What developers think when you say "Rock Star"

When you say "rock star" in your job post, you're discouraging the best software developers from contacting you.

When you write, "We're looking for a rock star developer."
A developer sees, "We want to treat a developer like the RIAA treats rock stars."

Using "rock star" in your job post may have communicated a trendy vibe at one point, but those times have passed. Now it communicates a desperate attempt to seem cooler than you really are, a sign that you're too full of yourself, or that you're just naive. 

Naivety worries developers the most. To developers, "rock star" communicates that you're not sure what you want. Or rather, you do know what you want, and what you want is a miracle worker. "Rock star" signals that you haven't thought enough about the role this developer will fill, leaving developers with a feeling that they'll be receiving ill-defined requirements, not enough time, or not enough resources to do their job (in addition to being overworked and underpaid).

Speaking of overworked and underpaid... there's really only one time "rock star" is appropriate: "We want a rock star developer. We know you're rare, and we'll pay you like a rock star." Sadly, this isn't usually the case. Here's how software engineers are paid in relation to rock star software engineers [1, 2].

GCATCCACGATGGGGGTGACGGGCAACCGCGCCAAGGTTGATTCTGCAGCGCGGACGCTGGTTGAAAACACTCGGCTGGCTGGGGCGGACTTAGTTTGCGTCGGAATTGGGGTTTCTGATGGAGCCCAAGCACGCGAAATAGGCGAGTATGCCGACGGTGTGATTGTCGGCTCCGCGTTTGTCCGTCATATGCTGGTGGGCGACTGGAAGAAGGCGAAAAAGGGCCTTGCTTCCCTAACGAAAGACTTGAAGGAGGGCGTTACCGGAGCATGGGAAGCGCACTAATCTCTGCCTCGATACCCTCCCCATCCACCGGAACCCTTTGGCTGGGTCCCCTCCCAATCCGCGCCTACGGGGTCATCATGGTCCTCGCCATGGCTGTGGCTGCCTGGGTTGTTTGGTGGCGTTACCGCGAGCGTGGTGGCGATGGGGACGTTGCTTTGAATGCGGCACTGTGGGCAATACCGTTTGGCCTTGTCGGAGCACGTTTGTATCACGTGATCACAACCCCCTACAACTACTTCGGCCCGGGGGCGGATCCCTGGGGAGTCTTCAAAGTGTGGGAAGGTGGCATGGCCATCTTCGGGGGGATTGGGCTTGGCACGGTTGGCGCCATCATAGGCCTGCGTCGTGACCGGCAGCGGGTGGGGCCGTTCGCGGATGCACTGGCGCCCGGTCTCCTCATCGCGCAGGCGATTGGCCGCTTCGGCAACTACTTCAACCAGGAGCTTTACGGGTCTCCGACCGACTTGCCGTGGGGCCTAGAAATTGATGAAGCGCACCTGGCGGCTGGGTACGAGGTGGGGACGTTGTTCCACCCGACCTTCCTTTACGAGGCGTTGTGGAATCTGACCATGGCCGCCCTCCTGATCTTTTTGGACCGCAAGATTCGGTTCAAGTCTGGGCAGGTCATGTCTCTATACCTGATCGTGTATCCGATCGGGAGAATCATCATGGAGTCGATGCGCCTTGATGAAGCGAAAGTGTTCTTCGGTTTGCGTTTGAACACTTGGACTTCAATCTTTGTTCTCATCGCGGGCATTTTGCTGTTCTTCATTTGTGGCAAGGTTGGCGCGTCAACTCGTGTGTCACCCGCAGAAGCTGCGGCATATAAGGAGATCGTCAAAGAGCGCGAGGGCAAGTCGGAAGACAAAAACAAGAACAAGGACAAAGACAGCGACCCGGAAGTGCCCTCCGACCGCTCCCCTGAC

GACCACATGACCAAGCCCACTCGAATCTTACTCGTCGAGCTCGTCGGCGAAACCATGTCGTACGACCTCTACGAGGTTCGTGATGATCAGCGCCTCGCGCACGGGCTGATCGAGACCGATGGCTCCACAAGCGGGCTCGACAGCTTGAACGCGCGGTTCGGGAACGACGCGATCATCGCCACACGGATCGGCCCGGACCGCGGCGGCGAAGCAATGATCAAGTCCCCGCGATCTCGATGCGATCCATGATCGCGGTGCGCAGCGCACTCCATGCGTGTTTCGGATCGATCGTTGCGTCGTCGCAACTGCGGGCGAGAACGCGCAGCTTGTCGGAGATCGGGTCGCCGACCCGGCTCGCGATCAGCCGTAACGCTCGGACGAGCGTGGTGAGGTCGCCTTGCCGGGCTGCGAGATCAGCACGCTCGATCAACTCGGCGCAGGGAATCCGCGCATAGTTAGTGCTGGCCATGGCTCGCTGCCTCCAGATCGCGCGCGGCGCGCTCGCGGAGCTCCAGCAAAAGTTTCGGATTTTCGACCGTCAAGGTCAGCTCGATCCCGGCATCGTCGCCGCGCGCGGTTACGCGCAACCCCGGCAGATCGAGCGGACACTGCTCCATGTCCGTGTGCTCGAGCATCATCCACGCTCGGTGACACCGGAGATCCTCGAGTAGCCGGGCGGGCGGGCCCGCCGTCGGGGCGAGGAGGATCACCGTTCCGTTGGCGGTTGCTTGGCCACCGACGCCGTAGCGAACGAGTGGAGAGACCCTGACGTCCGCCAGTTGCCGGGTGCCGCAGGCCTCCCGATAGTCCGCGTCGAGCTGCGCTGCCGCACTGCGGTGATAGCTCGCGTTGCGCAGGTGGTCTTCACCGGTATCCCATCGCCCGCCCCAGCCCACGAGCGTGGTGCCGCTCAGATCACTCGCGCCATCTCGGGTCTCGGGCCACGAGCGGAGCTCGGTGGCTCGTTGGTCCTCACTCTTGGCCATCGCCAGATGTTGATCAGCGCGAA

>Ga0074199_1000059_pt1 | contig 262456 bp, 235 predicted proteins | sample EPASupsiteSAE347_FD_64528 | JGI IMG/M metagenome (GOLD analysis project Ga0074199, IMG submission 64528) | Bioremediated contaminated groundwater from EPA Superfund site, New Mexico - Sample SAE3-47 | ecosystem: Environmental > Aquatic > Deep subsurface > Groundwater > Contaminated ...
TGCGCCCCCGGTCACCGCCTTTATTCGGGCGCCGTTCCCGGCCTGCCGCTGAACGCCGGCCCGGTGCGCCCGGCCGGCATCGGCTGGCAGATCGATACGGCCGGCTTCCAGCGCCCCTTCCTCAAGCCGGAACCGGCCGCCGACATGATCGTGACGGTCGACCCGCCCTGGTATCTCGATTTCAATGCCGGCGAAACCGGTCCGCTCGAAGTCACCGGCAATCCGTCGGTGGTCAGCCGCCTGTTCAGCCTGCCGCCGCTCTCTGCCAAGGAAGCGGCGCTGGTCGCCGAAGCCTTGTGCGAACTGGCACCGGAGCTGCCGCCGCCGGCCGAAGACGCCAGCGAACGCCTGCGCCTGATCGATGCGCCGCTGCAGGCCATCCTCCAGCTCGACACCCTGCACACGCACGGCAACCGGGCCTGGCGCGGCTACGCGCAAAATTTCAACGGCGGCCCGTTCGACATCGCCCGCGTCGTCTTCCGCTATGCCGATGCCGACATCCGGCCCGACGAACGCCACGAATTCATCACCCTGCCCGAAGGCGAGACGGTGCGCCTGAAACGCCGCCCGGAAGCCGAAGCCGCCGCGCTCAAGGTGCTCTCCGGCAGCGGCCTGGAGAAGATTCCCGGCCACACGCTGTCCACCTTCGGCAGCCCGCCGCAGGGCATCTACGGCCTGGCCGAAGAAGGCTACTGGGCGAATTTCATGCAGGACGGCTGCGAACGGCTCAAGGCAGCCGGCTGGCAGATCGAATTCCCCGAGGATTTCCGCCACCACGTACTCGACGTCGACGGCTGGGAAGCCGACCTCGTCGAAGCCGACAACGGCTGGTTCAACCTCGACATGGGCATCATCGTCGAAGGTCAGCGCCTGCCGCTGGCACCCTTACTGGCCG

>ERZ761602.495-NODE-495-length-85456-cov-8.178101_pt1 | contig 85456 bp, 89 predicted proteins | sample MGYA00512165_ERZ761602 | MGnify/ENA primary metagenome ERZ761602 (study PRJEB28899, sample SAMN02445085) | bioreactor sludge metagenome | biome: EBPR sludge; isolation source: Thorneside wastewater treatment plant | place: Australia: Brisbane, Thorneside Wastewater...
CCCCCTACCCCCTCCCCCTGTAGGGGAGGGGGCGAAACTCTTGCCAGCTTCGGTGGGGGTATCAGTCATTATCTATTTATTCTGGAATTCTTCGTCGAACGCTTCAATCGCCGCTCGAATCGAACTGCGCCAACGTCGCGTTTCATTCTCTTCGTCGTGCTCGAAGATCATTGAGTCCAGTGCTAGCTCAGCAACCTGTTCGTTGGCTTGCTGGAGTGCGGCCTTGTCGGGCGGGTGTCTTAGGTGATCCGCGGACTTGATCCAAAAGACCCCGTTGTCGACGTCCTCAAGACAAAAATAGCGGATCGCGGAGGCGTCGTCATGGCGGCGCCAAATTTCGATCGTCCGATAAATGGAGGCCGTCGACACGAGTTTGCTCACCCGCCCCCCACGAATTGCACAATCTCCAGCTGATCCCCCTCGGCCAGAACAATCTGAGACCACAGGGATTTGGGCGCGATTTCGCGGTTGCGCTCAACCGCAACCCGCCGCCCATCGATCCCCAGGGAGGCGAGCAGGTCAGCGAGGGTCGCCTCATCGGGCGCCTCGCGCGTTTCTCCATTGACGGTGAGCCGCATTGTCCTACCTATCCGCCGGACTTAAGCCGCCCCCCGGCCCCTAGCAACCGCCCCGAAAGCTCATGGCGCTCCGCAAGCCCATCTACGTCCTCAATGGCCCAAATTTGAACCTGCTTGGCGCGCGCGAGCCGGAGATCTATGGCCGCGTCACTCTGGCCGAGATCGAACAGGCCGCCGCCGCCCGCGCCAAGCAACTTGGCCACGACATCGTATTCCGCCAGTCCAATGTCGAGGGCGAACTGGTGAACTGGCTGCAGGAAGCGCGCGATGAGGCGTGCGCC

Now here's how musicians are paid in relation to real rock stars [3, 4].


So next time you're thinking about saying rock star, ninja, guru, etc in your job post, consider it a sign that you have more thinking to do about your hiring requirements. Here are a few questions and trade-offs you should consider answering with your job post:

  • Do you want a specialist or a generalist?
  • If you want extraordinary people, can you compensate them extraordinarily or provide an extraordinary environment? 
  • Do you want a technical person who cares more about the business/market challenges or do you want someone who cares more about the technical challenges? 
  • Do you want someone who prefers quick, practical, "good enough" solutions or do you want someone who prefers to take their time and do things more maintainably or scalably?
  • Do you want a feature developer or a maintainer? 
  • Do you want a risk taker?

Let us know in the comments If you have any more high-level questions you like to have answered before you post a job description.


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    [1] Simply Hired salary estimates for software engineer
    [2] Simply Hired salary estimates for rock star software engineer
    [3] Simply Hired salary estimates for musician
    [4] Average salary for the top 10 best paid music stars. But wait, those are only the top 10 musicians! Yes, exactly. Rockstars are stars because they're scarce, and because they're the best.

    Also, an associated queston on Hacker News a few months back was very helpful. Thanks for all the comments there today also.